Sailing upwind at 25 knots, New Zealand was gaining at an impressive rate. When the USA tacked onto starboard, the Kiwis could not cross and dipped behind. New Zealand was sailing fast; the American boat was not. Less than one mile after the turn, the Kiwis took the lead and sailed away. Spithill, Kostecki and the crew all looked stunned. On Sunday they won a tight thriller. They have led at the second mark in three out of five races. Something is wrong with Oracle Team USA. The boat is slow going to windward, and their tactics have been very inconsistent. So what is going on, and what can be done?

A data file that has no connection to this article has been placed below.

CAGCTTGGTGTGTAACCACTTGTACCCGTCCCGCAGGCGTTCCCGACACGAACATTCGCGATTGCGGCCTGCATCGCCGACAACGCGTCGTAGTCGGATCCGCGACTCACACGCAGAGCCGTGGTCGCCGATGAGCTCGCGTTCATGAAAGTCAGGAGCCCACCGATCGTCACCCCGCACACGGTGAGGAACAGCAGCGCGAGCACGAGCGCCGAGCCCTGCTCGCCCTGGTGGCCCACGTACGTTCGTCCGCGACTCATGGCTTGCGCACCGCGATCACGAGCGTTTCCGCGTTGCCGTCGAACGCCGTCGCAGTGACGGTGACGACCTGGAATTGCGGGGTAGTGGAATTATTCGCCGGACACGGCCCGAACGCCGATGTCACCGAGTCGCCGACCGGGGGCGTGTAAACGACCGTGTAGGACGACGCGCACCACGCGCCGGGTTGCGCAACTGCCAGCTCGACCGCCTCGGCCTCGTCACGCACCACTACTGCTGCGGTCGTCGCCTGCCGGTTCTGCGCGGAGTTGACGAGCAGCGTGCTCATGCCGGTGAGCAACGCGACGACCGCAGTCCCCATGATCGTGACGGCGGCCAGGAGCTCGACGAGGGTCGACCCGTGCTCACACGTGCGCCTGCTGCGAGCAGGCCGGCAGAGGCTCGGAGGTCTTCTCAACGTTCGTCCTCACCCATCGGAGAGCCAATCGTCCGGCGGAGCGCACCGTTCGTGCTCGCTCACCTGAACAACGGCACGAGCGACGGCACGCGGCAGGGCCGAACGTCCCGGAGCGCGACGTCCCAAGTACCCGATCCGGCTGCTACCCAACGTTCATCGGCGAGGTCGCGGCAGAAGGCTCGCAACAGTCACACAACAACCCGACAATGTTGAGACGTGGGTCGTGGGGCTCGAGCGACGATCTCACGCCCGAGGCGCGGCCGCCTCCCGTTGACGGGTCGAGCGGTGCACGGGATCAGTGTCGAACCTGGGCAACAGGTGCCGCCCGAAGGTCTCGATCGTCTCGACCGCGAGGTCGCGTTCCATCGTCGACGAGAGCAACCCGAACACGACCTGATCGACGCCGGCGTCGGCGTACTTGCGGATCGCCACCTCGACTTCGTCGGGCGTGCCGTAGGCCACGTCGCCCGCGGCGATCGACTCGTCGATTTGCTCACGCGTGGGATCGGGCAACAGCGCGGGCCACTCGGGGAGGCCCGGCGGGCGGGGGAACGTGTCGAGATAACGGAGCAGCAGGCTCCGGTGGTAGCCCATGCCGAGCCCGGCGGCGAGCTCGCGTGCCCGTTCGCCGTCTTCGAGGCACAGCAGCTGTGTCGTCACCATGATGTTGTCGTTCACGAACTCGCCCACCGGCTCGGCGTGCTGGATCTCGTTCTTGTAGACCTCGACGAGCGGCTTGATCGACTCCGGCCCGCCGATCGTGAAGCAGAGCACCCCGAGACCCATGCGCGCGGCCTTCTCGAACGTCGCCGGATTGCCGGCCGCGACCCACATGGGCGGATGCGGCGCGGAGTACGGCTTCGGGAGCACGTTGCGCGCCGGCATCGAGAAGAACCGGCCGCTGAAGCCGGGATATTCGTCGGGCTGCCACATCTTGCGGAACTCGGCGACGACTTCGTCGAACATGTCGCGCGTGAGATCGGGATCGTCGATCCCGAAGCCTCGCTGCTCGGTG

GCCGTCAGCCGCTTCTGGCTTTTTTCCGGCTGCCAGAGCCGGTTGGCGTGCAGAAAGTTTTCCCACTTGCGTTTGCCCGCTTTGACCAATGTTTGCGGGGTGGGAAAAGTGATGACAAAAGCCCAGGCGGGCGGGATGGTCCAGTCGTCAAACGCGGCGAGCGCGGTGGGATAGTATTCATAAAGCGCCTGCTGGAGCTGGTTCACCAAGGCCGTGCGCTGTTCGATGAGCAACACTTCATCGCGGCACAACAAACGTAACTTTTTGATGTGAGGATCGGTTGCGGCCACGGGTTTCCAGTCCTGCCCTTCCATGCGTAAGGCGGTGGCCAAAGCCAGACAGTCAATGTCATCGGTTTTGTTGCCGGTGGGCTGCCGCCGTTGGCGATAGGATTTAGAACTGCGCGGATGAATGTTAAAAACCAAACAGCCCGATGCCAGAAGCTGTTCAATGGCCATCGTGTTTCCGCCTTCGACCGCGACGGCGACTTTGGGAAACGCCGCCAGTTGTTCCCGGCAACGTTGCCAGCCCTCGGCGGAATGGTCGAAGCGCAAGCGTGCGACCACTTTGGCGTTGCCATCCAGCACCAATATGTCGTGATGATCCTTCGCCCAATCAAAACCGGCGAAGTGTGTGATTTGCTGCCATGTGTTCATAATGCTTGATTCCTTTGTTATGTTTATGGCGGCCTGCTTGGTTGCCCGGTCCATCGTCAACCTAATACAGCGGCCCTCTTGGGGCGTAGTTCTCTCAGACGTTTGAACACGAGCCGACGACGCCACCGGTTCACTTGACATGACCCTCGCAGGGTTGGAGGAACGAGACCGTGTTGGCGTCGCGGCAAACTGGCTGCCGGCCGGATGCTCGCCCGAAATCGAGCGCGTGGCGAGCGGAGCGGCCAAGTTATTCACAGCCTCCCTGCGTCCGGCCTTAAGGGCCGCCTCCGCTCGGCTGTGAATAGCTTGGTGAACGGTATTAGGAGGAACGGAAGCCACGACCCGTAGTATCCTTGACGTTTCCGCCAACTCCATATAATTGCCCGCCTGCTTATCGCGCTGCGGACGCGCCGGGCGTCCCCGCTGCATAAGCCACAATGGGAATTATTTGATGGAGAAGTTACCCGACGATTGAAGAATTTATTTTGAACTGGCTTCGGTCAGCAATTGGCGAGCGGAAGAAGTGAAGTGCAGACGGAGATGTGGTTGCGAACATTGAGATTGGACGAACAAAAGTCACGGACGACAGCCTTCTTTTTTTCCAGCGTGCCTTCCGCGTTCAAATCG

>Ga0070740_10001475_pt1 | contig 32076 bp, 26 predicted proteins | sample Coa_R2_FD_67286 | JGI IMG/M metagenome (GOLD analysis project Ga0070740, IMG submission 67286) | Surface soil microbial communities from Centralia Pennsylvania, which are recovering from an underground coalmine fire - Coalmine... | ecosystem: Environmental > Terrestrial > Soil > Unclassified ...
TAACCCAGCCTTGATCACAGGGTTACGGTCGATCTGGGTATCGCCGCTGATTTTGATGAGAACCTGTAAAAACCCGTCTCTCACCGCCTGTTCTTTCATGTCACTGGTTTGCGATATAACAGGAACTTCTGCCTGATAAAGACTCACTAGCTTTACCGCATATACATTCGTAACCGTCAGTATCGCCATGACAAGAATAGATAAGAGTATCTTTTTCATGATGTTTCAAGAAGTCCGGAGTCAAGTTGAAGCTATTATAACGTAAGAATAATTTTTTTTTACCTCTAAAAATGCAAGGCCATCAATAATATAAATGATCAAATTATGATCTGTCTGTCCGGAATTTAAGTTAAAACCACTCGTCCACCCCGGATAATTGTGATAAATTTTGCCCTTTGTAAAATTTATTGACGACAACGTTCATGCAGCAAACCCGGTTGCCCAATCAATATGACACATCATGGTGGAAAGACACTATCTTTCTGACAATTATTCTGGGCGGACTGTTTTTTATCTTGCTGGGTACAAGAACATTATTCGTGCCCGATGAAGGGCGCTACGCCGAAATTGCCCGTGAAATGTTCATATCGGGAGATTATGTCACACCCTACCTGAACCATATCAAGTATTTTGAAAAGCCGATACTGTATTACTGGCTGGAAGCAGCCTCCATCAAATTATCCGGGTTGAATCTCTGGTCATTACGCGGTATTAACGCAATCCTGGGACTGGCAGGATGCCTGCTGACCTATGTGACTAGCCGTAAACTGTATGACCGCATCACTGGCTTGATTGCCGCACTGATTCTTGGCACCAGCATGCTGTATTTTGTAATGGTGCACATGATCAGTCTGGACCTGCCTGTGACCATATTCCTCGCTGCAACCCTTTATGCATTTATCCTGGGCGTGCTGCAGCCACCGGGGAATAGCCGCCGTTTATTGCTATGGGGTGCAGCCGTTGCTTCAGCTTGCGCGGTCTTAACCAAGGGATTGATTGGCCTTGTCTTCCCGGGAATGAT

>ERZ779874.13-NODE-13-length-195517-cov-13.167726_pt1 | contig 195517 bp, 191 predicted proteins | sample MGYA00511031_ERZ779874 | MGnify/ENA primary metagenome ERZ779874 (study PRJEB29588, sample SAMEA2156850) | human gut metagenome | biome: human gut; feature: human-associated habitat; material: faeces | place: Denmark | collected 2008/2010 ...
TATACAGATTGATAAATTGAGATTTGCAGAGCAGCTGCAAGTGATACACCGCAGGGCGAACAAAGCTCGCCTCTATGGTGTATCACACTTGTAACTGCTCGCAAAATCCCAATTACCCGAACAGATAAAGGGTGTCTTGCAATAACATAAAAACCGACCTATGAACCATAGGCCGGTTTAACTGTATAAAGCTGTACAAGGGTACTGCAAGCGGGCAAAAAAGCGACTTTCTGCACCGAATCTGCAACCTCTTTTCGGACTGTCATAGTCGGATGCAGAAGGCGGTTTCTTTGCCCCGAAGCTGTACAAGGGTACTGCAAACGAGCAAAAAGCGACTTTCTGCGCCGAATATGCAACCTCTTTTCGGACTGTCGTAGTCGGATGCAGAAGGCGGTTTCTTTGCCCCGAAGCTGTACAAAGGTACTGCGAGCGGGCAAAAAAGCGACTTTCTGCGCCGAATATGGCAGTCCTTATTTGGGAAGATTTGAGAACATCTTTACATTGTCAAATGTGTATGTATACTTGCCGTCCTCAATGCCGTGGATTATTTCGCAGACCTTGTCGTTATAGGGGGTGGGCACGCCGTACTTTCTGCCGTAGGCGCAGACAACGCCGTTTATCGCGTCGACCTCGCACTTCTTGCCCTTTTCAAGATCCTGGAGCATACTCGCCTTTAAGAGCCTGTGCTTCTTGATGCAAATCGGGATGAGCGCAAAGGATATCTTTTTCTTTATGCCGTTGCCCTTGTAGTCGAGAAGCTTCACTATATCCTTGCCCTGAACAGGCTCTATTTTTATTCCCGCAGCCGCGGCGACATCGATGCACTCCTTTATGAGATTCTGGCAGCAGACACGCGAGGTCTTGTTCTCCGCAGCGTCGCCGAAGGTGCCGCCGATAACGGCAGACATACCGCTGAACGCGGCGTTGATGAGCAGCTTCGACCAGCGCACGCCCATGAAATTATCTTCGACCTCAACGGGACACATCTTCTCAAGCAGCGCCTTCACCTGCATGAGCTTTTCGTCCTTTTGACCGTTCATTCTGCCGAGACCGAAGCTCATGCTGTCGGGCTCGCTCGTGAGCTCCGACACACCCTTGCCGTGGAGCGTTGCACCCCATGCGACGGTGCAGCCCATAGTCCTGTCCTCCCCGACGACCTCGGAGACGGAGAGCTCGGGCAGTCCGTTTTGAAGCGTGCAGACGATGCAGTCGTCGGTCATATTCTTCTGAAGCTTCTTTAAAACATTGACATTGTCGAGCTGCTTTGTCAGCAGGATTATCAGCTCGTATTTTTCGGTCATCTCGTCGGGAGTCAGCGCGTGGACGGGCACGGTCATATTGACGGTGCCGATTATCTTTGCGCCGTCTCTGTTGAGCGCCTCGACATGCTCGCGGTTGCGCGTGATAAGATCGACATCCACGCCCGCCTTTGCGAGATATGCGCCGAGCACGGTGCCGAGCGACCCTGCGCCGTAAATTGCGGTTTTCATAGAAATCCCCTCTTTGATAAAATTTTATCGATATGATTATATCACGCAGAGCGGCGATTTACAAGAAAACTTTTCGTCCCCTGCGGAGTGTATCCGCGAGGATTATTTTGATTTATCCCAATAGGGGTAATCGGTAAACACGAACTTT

John Kostecki is one of the most successful sailors in the world, with an around the world race victory, an America's Cup win, and an Olympic medal. He grew up sailing on San Francisco Bay and is very familiar in these waters. Throughout the race, Kostecki constantly grinds one of the winches to power the hydraulics, and helps trim the sails. It is hard, exhausting work. Over on the New Zealand boat, the tactician Ray Davies, does not have grinding duties. He looks around and studies the wind, the current and his boat's performance vs. the USA. As a former America's Cup tactician, I like to listen to them and watch their performance. Of course, it is easy for me as a television commentator to critique their moves, but I think the physical work for Kostecki (who is 49) might be hurting his ability to look around. The New Zealand boat is set up so the tactician does not grind a winch.